In accordance with another aspect of the present invention, there is provided a hockey training belt which includes an elongated belt having opposite first and second ends, with complimentary first and second coupling members provided on the first and second ends of the belt, respectively. The belt includes a left and right pair of quick connect couples positioned between the first and second coupling members, the left and right pair of quick connect couples being movably adjustable on the belt and selectively fixable anywhere along the length of the belt. The training belt further includes a right weight pouch having opposite side straps each of which has a quick connect coupling provided at one end. The quick connect couplings of the right pouch are complimentary to the right pair of quick connect couples on the belt. The right weight pouch also has an opening for containing one or more weights. The opposite side straps of the right weight pouch are configured such that their lengths are selectively adjustable. The training belt further includes a left weight pouch having opposite side straps each having a quick connect coupling at one end. The quick connect couplings of the left pouch are complimentary to the left pair of quick connect couples on the belt. The left weight pouch has an opening for containing one or more weights, and the opposite side straps of the left weight pouch have adjustable lengths.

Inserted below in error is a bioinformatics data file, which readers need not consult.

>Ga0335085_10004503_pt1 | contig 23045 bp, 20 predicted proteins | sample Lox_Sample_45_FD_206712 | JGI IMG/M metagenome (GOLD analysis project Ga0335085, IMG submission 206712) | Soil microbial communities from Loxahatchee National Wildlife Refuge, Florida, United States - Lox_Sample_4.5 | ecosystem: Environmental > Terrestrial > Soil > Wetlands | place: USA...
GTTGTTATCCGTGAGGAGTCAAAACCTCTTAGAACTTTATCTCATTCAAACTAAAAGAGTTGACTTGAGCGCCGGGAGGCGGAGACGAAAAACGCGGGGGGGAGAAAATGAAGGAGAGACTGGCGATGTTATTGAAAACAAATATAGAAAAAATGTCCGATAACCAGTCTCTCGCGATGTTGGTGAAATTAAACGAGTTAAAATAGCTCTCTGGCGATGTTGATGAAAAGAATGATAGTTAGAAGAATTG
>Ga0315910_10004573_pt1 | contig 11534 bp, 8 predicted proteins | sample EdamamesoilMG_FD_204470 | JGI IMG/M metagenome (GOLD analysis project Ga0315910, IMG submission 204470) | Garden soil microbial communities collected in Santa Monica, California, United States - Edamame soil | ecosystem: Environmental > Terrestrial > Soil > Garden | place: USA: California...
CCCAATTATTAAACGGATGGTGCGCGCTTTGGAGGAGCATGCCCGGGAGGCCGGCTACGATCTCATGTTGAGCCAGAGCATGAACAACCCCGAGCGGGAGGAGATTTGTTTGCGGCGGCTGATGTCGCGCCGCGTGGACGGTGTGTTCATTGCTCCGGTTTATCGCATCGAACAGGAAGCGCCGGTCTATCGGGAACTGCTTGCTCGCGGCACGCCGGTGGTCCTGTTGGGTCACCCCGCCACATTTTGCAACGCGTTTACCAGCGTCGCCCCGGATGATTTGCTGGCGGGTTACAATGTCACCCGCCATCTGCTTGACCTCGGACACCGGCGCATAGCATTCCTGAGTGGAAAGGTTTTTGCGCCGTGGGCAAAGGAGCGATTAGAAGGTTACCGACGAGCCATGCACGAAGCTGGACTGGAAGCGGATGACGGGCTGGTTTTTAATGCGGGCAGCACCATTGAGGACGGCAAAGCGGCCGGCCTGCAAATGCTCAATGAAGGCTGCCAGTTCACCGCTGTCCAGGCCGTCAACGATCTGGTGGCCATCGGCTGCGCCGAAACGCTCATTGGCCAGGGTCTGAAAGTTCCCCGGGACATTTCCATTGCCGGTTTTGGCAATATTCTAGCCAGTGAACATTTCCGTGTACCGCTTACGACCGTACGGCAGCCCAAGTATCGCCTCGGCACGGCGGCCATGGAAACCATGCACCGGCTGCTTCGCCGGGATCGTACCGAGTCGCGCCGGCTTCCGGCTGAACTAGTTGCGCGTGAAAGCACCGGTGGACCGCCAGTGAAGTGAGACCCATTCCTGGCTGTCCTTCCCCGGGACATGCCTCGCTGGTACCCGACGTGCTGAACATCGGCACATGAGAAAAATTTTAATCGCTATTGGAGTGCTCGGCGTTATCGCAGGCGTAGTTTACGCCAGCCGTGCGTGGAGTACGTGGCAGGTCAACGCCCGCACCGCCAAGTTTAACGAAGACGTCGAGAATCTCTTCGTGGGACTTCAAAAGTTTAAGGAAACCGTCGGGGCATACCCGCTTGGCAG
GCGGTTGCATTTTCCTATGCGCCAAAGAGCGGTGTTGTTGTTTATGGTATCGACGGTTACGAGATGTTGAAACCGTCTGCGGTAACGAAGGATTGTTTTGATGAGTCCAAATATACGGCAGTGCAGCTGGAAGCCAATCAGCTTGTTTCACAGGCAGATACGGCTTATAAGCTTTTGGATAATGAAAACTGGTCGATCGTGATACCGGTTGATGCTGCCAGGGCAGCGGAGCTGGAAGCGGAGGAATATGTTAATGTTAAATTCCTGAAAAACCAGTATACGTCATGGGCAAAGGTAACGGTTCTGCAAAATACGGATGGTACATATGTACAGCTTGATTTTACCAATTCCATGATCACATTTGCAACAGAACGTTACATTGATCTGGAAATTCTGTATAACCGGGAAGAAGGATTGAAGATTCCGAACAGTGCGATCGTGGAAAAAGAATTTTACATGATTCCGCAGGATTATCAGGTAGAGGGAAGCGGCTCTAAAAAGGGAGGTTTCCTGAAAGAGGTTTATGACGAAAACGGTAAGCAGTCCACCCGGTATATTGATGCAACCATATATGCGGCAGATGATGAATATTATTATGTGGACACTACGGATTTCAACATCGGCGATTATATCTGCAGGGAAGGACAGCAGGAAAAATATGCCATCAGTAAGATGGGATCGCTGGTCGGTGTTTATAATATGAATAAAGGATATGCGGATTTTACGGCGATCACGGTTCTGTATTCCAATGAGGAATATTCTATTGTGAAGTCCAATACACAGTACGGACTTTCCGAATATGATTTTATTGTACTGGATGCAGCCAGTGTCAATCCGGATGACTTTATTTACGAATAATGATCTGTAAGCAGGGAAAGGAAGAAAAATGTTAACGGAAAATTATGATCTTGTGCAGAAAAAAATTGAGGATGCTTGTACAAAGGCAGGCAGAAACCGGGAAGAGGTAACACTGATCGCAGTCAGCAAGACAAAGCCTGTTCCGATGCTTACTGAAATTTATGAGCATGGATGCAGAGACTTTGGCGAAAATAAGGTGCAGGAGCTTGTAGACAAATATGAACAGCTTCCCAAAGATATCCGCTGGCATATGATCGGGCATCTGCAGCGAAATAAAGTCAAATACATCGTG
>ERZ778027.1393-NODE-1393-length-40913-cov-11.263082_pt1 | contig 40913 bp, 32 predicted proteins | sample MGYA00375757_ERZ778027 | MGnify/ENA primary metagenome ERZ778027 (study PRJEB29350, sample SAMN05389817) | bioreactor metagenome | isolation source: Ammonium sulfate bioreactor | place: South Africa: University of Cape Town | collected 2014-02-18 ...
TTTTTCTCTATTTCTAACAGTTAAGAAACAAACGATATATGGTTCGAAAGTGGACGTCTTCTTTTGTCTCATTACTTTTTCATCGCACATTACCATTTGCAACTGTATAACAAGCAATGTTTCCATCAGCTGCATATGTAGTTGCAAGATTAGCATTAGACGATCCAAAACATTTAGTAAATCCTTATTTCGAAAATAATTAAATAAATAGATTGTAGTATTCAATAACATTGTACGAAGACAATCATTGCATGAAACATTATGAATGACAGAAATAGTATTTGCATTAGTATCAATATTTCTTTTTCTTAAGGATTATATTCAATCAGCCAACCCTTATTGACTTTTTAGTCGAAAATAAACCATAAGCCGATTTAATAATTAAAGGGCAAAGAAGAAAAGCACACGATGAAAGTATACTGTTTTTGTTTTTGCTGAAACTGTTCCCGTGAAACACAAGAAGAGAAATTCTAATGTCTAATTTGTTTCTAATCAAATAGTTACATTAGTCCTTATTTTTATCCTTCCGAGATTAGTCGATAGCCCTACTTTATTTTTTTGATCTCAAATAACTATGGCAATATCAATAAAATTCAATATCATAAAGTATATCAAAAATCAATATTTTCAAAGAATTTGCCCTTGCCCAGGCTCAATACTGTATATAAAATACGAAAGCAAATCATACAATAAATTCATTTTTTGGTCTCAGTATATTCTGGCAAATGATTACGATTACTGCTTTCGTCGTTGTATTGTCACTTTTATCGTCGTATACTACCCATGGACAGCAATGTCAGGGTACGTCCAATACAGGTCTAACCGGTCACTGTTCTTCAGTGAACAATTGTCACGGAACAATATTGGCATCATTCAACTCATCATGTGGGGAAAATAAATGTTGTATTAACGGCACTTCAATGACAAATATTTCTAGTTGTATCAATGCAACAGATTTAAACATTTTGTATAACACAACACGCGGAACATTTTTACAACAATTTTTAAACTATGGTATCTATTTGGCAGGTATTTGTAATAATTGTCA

In accordance with another aspect of the present invention, there is provided a hockey training belt which consists of an elongated belt having complimentary coupling members on each end. The belt also includes a left and right pair of connector elements positioned between the coupling members, the left and right pair of connector elements being movably adjustable along the length of the belt and selectively fixable at any point along the length of the belt. The training belt also includes a right weight pouch having opposite side straps, each side strap having a connector element which is complimentary to the right pair of connector elements on the belt. The right weight pouch is configured to support at least one weight and the lengths of the opposite side straps of the right weight pouch being adjustable. The training belt further includes a left weight pouch having opposite side straps with a connector element provided at each end, the connector elements of the left pouch being complimentary to the left pair of connector elements on the belt. The left weight pouch is configured to support at least one weight. Also, the opposite side straps of the left weight pouch are each configured to have an adjustable length.